Last week, amidst the current upheaval of countries and people, and sandwiched in between the world’s political circus, melting icebergs and the demands of my media-savvy clutch of children, I paused for thought. In my somewhat chaotic lifestyle two things happened to make me stop and wonder at the meaning of friendship. First, as can often happen, two people we had not seen for nearly a year came to dinner with their infectious smiles – it was as if we had seen each other every week and as is the way with best friends, the intervening months melted away within moments.
And then, days later, as I was still inwardly feeling the warmth of the immense pleasure that re-acquaintance offers, I met a couple who – over a three day visit – took a good few steps down that same path of friendship; it was as if they had always been in our lives, intertwined with our past, present and future. They were generous, sympathetic, interesting beyond belief and simply understanding of their world and ours; it did not take long to realise we were moving through life on the same plane of existence. They came to stay, and now have left, but already they have earmarked a date to return – I think and very much hope they will be part of our lives from now on.
We enjoyed dinners together, not lavish, stand on ceremony affairs but simple kitchen suppers shared with our children and as is so often the case, when the numbers swell it’s easier to serve buffet style, because there simply isn’t enough room on the table!
Friendship is a many-faceted precious stone, I think. From the mini-schoolday joy of shared candy, to the soulful attachment we can have with long-term partners.
I wonder, do men and women have very different types of friendships ?
There is something about the male psyche, where on the one hand they will tell no one that they are nearly dying of some delicate matter, yet exchange the intimacies of their life across a train carriage with a complete stranger. Women, on the other hand, seem to tend to take longer to develop trust but I believe a woman’s close circle of friends may be larger than a man’s. It’s an understanding that fascinates me and I know there is a lot more to it.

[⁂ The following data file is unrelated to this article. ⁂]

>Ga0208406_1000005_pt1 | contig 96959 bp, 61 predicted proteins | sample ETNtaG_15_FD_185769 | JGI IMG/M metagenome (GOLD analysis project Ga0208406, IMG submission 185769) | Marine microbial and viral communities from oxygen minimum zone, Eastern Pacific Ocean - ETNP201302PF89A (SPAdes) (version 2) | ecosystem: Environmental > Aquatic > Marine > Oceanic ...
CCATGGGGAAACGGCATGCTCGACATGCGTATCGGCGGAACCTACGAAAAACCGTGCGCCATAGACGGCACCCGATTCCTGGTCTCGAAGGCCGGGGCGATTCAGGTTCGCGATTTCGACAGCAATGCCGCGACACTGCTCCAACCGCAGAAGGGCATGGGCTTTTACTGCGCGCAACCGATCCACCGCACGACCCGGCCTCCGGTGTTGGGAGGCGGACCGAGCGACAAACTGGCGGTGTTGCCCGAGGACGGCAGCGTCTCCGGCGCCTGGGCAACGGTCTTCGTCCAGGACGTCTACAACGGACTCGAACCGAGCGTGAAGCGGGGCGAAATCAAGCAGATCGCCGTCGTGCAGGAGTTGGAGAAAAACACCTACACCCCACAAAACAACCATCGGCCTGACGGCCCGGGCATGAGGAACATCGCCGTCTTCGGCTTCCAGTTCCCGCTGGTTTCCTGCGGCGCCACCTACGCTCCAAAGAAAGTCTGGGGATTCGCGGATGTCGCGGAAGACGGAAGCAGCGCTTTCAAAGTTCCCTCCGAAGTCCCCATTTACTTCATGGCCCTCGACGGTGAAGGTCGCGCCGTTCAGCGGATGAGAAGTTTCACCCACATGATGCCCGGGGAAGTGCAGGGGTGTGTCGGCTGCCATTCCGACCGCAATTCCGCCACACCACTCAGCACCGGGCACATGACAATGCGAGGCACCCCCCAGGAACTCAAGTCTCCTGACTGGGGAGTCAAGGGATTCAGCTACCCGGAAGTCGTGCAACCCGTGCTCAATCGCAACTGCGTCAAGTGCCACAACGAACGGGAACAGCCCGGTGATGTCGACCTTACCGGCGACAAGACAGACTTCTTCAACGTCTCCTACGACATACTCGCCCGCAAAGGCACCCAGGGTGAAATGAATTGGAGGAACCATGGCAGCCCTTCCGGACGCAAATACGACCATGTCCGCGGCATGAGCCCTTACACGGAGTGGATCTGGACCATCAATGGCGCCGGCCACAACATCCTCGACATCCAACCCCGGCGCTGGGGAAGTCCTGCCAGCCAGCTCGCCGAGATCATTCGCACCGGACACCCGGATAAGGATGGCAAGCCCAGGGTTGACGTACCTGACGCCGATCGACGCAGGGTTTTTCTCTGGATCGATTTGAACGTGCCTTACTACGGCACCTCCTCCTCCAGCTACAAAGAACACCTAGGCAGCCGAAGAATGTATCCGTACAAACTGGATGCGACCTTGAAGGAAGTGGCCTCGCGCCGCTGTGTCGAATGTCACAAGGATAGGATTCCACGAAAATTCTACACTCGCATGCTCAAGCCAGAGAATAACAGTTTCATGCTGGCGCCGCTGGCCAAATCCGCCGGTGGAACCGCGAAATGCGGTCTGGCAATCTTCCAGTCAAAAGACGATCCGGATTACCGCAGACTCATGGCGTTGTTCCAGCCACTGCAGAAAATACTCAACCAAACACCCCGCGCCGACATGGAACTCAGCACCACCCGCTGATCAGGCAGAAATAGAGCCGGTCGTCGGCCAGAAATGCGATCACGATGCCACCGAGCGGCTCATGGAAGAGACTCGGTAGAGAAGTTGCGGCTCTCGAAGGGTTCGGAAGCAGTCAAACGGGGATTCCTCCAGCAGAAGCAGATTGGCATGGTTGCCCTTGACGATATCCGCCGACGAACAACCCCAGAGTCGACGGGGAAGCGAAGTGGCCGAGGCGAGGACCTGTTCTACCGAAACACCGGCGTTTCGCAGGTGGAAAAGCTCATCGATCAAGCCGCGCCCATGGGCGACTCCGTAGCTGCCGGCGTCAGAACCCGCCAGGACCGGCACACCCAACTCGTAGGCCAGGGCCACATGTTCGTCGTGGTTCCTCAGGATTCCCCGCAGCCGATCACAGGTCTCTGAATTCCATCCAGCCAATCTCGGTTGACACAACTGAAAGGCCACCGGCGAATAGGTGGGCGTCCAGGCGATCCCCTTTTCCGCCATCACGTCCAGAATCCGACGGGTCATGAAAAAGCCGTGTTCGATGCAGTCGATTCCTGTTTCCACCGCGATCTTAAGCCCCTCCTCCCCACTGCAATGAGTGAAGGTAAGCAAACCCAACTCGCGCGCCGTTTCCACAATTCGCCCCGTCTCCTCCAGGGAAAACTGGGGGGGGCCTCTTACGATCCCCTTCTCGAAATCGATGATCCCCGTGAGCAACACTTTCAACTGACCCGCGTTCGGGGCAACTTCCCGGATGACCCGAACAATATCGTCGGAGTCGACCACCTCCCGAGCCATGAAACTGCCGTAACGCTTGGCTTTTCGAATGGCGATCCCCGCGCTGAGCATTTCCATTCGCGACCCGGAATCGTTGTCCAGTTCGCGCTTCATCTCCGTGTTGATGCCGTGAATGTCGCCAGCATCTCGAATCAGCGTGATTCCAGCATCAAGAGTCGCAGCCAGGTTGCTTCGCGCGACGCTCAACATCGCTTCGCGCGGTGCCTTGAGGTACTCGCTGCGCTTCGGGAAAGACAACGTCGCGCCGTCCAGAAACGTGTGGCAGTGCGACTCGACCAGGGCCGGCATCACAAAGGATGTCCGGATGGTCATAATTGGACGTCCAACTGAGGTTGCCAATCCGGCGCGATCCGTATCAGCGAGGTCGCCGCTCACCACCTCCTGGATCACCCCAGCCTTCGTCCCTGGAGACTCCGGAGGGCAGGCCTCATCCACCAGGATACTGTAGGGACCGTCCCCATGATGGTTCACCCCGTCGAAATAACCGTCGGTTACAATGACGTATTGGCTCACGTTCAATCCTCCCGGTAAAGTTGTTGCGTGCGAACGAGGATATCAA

Friendships can have so many different foundations. Roddy reminds me of this, where in a previous life aboard fishing boats day to day challenges meant everyone on board would save their fellow crewmen from injury or death on a regular basis, a happenstance rewarded by a casual pint of beer perhaps, at the end of the day, and an “I owe you one, thanks, mate”. Such a gesture of manly gratitude for an indication that one has one’s foot in a coil of rope that is going overboard fast is the sort of ingredient that perhaps a very male friendship may include. It is a different sort of relationship, but no less important, and as a result, Roddy has a handful of friends who he does not speak to for months, sometimes, years, and yet – when he does – a strand of conversation or thought is taken up as if nothing has happened during the interval.
The friendships in my life are manifold and varied, I must admit. I have people who I used to ride with, school friends I have known since we were six and people who I used to work with. There are many from my life alongside Roddy and friends I have made at the school gate, mothers together with our children in common.
Friends shop together; some buy clothes and shoes